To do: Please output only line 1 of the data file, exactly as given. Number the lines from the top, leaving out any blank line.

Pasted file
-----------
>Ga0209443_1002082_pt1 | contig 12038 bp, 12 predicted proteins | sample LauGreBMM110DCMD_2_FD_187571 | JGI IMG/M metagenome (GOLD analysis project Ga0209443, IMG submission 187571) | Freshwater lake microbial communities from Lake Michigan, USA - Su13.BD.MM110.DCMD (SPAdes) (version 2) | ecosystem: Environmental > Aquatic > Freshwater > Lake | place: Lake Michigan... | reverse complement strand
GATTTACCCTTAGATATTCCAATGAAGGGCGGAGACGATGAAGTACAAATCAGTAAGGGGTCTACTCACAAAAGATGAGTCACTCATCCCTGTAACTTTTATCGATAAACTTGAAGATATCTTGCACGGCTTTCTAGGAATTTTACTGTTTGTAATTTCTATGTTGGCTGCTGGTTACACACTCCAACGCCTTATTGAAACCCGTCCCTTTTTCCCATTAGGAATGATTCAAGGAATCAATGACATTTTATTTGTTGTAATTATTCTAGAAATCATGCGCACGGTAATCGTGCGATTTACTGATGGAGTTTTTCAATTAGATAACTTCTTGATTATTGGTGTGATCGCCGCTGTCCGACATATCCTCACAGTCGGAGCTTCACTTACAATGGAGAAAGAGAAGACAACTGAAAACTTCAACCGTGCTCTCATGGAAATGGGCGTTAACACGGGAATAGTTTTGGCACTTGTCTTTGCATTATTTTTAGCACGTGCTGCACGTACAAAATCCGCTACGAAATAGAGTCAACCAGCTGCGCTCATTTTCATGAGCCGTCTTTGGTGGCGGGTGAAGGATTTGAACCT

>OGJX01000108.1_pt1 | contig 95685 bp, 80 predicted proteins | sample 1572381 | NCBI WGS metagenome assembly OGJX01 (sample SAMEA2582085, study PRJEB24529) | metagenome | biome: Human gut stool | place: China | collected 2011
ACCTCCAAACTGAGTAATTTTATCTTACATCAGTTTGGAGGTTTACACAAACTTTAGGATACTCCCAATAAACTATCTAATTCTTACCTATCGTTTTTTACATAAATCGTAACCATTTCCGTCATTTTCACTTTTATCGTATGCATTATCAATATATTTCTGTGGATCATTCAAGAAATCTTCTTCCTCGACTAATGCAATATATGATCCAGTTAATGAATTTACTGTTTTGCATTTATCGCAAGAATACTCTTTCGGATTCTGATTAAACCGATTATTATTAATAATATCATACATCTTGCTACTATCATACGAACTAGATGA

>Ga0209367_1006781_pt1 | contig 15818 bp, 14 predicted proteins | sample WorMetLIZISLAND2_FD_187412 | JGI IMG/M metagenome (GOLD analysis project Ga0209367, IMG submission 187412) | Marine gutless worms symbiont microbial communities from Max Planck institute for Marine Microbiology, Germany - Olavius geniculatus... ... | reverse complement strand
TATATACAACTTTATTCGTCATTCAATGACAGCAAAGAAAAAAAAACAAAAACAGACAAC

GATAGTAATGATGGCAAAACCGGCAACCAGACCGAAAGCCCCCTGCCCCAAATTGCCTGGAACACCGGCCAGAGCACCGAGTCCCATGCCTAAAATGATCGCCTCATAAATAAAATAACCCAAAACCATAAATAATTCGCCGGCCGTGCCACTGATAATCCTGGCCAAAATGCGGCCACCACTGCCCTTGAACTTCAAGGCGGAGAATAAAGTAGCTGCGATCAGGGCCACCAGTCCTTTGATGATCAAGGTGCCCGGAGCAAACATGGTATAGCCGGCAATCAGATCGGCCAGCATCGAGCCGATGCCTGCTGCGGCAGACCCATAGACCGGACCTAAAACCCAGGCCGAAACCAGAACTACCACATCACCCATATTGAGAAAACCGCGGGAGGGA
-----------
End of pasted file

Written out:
>Ga0209443_1002082_pt1 | contig 12038 bp, 12 predicted proteins | sample LauGreBMM110DCMD_2_FD_187571 | JGI IMG/M metagenome (GOLD analysis project Ga0209443, IMG submission 187571) | Freshwater lake microbial communities from Lake Michigan, USA - Su13.BD.MM110.DCMD (SPAdes) (version 2) | ecosystem: Environmental > Aquatic > Freshwater > Lake | place: Lake Michigan... | reverse complement strand